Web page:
Two new final rules from the federal government could help behavioral health organizations pursue value-based care agreements and partner with hospitals and health systems down the line.
The rules in question modernize the federal Anti-Kickback Statute and the Physician Self-Referral Law, also known as Stark Law. The Department of Health and Human Services Office of Inspector General (HHS-OIG) and the Centers for Medicare and Medicaid Services (CMS) released the rules on November 20, 2020.
Among other things, they’re intended to reduce barriers to value-based reimbursement (VBR) and care coordination, accelerating health care’s transformation from a volume- to value-based model.
For the most part, the rules take effect January 19, 2021. Behavioral health providers will start to see some of the rules’ impacts right away.
“Most immediately, under the new safe harbor provisions, behavioral health providers will be freer to provide patients with certain tools and supports to address issues related to social determinants of health that improve quality of life, health outcomes and adherence to treatment regimens,” attorney Matt Wolfe, partner at Parker Poe, told Behavioral Health Business.
The anti-kickback final rule will also provide new safe harbor protections to allow for donations of cybersecurity technology and services, including hardware; modifications to rules around electronic health records and services related to cybersecurity and interoperability; outcomes-based payments and part-time arrangements; increased mileage limits for transport of patients discharged from inpatient facilities; and, arguably most importantly, value-based arrangements that foster better coordinated and managed care.
“OIG’s new safe harbor regulations are designed to facilitate better coordinated care for patients, value-based care and improved cybersecurity, while also protecting against fraudulent or abusive conduct,” Christi A. Grimm, principal deputy inspector general, said in announcing the rules.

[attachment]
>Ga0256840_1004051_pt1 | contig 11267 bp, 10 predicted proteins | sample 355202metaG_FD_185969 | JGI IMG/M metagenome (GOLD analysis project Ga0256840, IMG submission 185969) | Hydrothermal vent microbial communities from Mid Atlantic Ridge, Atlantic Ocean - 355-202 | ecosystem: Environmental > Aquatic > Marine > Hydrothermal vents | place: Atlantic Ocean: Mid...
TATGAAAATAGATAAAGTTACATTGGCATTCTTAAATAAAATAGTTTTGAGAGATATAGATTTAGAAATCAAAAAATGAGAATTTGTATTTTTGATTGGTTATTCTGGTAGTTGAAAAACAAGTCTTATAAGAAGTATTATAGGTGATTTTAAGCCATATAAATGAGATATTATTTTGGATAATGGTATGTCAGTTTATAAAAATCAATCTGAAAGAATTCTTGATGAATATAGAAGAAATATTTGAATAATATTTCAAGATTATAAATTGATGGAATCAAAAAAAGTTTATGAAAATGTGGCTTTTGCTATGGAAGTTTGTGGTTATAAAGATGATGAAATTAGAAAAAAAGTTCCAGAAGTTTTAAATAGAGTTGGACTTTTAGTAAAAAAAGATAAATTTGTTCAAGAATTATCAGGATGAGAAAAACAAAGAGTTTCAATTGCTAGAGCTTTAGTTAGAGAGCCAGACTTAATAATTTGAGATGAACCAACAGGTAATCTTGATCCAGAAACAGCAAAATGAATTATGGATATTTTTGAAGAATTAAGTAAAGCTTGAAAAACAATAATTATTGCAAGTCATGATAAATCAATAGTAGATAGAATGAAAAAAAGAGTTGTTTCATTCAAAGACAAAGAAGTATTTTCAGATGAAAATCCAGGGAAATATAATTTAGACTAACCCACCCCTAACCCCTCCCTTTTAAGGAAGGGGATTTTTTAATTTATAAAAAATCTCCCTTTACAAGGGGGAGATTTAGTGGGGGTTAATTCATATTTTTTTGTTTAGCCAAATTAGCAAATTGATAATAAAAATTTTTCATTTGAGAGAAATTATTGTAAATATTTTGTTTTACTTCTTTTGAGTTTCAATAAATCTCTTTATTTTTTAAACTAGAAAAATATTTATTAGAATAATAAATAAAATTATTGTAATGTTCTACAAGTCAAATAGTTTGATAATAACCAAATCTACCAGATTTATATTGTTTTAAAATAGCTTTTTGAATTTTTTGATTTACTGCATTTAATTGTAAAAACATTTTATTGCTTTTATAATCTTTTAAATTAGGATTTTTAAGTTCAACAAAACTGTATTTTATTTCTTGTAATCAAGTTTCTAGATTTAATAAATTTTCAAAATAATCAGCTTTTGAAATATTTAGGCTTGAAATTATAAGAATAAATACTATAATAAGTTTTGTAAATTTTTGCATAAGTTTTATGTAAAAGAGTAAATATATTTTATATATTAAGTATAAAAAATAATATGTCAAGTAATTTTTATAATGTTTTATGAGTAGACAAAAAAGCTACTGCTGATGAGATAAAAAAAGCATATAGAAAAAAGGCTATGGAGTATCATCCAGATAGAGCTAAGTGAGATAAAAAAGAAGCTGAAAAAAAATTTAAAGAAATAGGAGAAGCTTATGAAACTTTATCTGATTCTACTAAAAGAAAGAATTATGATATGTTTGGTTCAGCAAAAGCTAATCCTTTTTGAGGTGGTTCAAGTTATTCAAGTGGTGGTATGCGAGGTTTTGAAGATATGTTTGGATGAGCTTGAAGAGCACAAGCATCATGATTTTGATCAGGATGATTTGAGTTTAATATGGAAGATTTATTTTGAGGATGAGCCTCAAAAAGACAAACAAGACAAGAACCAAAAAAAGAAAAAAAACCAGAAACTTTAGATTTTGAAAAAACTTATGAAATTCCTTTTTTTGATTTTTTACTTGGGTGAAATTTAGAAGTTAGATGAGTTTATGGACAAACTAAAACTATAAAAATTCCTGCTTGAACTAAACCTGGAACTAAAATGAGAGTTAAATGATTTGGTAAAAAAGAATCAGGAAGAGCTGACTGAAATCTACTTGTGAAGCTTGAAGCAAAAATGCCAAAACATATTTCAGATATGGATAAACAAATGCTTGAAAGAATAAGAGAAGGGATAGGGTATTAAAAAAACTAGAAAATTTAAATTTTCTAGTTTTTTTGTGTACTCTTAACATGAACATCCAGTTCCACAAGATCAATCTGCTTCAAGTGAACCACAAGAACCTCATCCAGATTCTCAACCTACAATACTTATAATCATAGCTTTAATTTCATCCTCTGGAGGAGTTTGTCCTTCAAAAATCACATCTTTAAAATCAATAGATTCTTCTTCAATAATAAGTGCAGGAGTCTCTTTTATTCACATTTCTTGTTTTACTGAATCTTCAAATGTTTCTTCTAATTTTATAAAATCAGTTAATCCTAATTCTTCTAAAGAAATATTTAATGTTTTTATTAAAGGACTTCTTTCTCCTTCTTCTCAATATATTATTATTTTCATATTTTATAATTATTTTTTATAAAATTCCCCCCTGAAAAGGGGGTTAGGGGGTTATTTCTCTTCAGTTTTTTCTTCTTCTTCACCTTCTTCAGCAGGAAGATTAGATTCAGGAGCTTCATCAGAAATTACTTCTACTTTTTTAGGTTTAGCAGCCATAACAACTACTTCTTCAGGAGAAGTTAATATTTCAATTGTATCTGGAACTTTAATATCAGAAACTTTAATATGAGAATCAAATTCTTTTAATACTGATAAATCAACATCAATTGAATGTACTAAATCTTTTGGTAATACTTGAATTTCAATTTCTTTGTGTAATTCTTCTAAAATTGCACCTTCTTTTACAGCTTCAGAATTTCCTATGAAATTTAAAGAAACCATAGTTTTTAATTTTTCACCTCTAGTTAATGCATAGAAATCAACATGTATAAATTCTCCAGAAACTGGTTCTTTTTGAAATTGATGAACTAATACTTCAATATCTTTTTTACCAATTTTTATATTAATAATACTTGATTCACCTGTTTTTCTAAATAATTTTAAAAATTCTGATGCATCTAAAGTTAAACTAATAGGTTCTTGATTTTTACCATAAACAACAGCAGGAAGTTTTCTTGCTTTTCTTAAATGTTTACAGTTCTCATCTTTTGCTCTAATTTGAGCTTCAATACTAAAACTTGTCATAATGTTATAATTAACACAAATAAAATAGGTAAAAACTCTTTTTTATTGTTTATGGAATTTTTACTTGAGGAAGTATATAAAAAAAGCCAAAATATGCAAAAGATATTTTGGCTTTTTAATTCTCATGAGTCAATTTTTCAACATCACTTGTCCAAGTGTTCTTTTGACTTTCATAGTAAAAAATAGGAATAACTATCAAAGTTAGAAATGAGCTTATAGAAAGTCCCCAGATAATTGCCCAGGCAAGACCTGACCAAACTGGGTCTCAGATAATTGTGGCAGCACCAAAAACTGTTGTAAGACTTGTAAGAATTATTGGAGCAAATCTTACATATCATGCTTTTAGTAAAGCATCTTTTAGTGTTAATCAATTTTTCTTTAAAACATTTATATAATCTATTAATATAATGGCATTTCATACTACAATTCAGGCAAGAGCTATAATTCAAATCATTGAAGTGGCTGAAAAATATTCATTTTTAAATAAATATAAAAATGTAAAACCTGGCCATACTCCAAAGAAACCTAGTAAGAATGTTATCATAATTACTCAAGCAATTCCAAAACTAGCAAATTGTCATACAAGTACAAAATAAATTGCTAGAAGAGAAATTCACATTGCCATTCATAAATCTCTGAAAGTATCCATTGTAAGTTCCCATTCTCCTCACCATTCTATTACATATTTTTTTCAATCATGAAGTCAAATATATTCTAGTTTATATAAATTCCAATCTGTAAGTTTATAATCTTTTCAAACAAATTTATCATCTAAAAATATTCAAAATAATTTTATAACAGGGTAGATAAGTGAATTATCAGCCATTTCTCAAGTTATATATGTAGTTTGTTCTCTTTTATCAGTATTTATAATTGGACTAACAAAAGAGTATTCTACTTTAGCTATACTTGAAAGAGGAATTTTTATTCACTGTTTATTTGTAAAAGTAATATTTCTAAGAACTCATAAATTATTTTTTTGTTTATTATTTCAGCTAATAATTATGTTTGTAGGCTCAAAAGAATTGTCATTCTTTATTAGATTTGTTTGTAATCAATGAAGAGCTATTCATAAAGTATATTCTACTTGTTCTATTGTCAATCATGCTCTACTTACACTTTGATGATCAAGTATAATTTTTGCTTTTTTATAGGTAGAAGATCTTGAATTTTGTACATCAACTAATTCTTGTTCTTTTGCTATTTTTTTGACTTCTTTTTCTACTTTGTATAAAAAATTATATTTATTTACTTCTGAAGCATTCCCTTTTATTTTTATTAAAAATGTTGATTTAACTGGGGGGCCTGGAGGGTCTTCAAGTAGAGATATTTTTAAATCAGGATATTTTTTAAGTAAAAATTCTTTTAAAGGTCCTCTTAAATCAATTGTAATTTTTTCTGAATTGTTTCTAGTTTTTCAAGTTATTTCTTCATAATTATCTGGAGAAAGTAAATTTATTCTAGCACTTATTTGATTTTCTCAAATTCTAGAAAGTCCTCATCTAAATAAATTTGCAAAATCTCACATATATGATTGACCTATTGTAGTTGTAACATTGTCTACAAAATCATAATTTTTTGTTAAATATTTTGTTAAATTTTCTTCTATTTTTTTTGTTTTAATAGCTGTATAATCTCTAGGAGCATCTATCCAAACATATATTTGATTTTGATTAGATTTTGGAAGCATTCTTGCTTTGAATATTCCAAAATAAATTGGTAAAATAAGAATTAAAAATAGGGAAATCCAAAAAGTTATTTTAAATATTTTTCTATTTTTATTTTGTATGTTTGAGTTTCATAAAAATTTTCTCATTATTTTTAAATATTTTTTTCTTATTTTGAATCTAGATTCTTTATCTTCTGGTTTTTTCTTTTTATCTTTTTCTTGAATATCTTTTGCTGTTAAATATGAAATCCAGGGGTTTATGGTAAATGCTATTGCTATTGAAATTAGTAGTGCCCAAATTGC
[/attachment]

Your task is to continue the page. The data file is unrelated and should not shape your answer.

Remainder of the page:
While Wolfe believes that the AKS statute modifications will help behavioral health providers better serve their patients and clients, he also cautioned providers to review applicable state law, as there could likely be state-specific laws that conflict with federal regulations.
“When in doubt, ask an attorney,” he said.
Similarly, revisions to the Stark Law are intended to break down some of the barriers to value-based reimbursement models. At the same time, the rule continues to protect patients from unnecessary services and from being directed to less convenient, lower quality or more expensive services because of a physician’s self-interest.
In other words, this final rule preserves the spirit of the law while also modifying some of the regulations that were appropriate in a fee-for-service world but hinder progress toward value-based arrangements, Nathanial Weiner, vice chair of the behavioral health law group for the law firm Polsinelli, told BHB.
Plus, it creates new partnership opportunities for providers, according to Weiner’s colleague Neal Shah, an attorney and shareholder at Polsinelli.
“The new rule presents behavioral health providers with greater opportunities to partner with hospitals and other providers in ways that previously were not permitted,” Shah told BHB.
“VBR arrangements are very complex, and while the rule changes give greater flexibility to providers, they do not offer a blank check,” he said. “There are important limitations.”
As to whether the new rules will accelerate the pace at which providers engage in value-based arrangements, that remains to be seen.
Most VBR contracts are risk-based, with rewards tied to measurable outcome data. The challenge for all stakeholders is agreeing on what those outcome metrics should be and how they should be measured.
That’s a tall order in behavioral health. Currently, the industry largely lacks a standardized set of data points. While ER visits, hospitalization rates and follow-up visits are widely accepted measures, variation is a theme for each payer and each VBR contract’s data reporting requirements.
Still, it’s a start, according to Weiner.
“Providers are moving towards value-based reimbursement at a glacial pace,” he said. “The removal of anti-kickback and self-referral barriers will encourage providers to consider value-based arrangements. But, don’t expect the glacier to turn into a river just yet.”
All three attorneys agree that, at this juncture, providers should review the agreements they already have in place to ensure full compliance with the new rules, while also re-evaluating their business strategies and considering partnerships that weren’t previously possible.
Written by Corinne Kuypers-Denlinger